President Millard Fillmore and First Ladies Abigail and Caroline 1850-1853
Millard Fillmore spent several Christmas seasons in Washington D.C. but only three as President of the United States. President Fillmore and his wife, Abigail Powers, had grown accustomed to spending the Christmas holidays away from their children due to Millard’s political career. Millard Fillmore and his wife would take great care in selecting Christmas gifts to send home to their children, who were attending school in New York. Mr. Fillmore was especially apt to select books to send to the children.
Mrs. Fillmore had grown ill by the time Mr. Fillmore took over the presidency after the death of Zachary Taylor. President Fillmore’s daughter, Mary Abigail Fillmore, took over the First Lady’s White House hostess duties including all duties associated with the White House Christmas celebrations. The President’s daughter was an accomplished musician and would perform at several White House functions. Since the first Christmas cards were believed to be designed and printed in London, England just 10 years prior to the end of Millard Fillmore’s tenure as president, it is doubtful it ever occurred to President Fillmore or his wife to send White House Christmas cards.
The East Aurora, New York home of President Fillmore, where he celebrated several Christmas holidays with his family before entering the political arena in Washington and moving to the White House.
President Fillmore’s wife would not live to see another Christmas after leaving the White House. Mrs. Fillmore had chronic health issues but insisted on standing by her husband’s side as his successor, Franklin Pierce, was sworn in. There was a raw northeast wind in the air and it snowed over the crowd. She returned to the Willard Hotel – chilled – and developed pneumonia. She died there on March 30, 1853.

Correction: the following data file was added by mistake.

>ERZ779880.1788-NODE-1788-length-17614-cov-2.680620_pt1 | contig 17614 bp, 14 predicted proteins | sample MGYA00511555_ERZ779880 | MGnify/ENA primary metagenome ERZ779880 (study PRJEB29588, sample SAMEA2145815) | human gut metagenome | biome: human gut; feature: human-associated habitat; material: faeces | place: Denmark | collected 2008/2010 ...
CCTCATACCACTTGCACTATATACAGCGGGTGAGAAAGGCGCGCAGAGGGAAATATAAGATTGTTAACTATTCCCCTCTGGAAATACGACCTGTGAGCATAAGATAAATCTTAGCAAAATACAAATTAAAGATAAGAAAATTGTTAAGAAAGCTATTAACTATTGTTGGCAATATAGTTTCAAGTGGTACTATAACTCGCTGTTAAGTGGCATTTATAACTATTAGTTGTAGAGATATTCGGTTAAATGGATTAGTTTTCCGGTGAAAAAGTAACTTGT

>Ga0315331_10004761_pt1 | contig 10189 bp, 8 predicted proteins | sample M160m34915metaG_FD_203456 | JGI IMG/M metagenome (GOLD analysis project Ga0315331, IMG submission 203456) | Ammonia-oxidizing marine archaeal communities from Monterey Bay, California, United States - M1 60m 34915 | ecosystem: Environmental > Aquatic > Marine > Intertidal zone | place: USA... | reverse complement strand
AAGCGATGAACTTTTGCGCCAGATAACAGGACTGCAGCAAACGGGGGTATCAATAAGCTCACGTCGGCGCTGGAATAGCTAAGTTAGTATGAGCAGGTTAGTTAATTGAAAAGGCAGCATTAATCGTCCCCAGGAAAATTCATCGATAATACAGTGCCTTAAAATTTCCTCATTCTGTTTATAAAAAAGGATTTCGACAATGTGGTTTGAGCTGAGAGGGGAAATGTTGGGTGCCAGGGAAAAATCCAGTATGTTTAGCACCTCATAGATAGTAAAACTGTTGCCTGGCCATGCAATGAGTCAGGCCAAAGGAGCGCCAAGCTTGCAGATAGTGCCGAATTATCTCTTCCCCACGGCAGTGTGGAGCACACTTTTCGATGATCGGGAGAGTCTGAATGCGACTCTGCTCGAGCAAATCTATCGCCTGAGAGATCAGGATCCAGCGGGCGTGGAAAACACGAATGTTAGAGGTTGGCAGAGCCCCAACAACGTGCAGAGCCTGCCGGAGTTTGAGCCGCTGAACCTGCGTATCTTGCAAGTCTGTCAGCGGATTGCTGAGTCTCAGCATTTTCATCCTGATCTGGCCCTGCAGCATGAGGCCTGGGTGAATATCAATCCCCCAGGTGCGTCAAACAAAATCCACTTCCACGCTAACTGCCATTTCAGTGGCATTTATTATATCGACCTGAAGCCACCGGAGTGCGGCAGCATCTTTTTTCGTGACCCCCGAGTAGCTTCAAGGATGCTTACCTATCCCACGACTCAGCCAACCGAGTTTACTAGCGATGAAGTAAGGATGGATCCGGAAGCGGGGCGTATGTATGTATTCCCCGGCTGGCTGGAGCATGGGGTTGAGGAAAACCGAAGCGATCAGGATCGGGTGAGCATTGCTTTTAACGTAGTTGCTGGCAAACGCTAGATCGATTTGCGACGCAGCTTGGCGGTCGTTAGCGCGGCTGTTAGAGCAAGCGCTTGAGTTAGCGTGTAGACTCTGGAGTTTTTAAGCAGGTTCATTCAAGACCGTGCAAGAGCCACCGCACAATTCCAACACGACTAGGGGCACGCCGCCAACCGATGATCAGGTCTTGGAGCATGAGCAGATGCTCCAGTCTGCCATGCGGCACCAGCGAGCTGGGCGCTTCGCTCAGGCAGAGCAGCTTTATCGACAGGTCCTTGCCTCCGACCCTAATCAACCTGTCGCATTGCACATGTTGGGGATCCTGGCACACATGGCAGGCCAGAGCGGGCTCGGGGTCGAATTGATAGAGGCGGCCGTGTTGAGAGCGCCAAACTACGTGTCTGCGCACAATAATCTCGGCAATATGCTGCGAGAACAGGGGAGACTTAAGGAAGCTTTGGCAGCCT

President Fillmore’s daughter, Mary Abigail Fillmore, died of cholera a little over a year after her mother’s death. President Fillmore decided to go abroad and tour Europe, spending at least one Christmas season overseas.
President Franklin Pierce and First Lady Jane 1853-1857
Franklin Pierce served for one term as the 14th President of the United States just prior to the Civil War. Pierce’s four years in the White House was marked by a great deal of political turbulence and it is assumed that the thought of sending Christmas greetings would be buried under the weight of his responsibilities.
President Pierce may not have sent White House Christmas Cards, but he did have a Christmas tree put up in the White House. He is widely hailed as having the first White House Christmas tree, however, the first official “National Christmas Tree” was lit in 1923 by President Calvin Coolidge on the section of the White House lawn known as the Ellipse. Pierce had the Christmas tree decorated in 1856 for a group of Washington Sunday School children. The practice of putting up a Christmas tree was brought to the United States by German immigrants and was in vogue during the mid 1800s. Prior to this, decorations consisted of holly and pine cones and sprigs of green.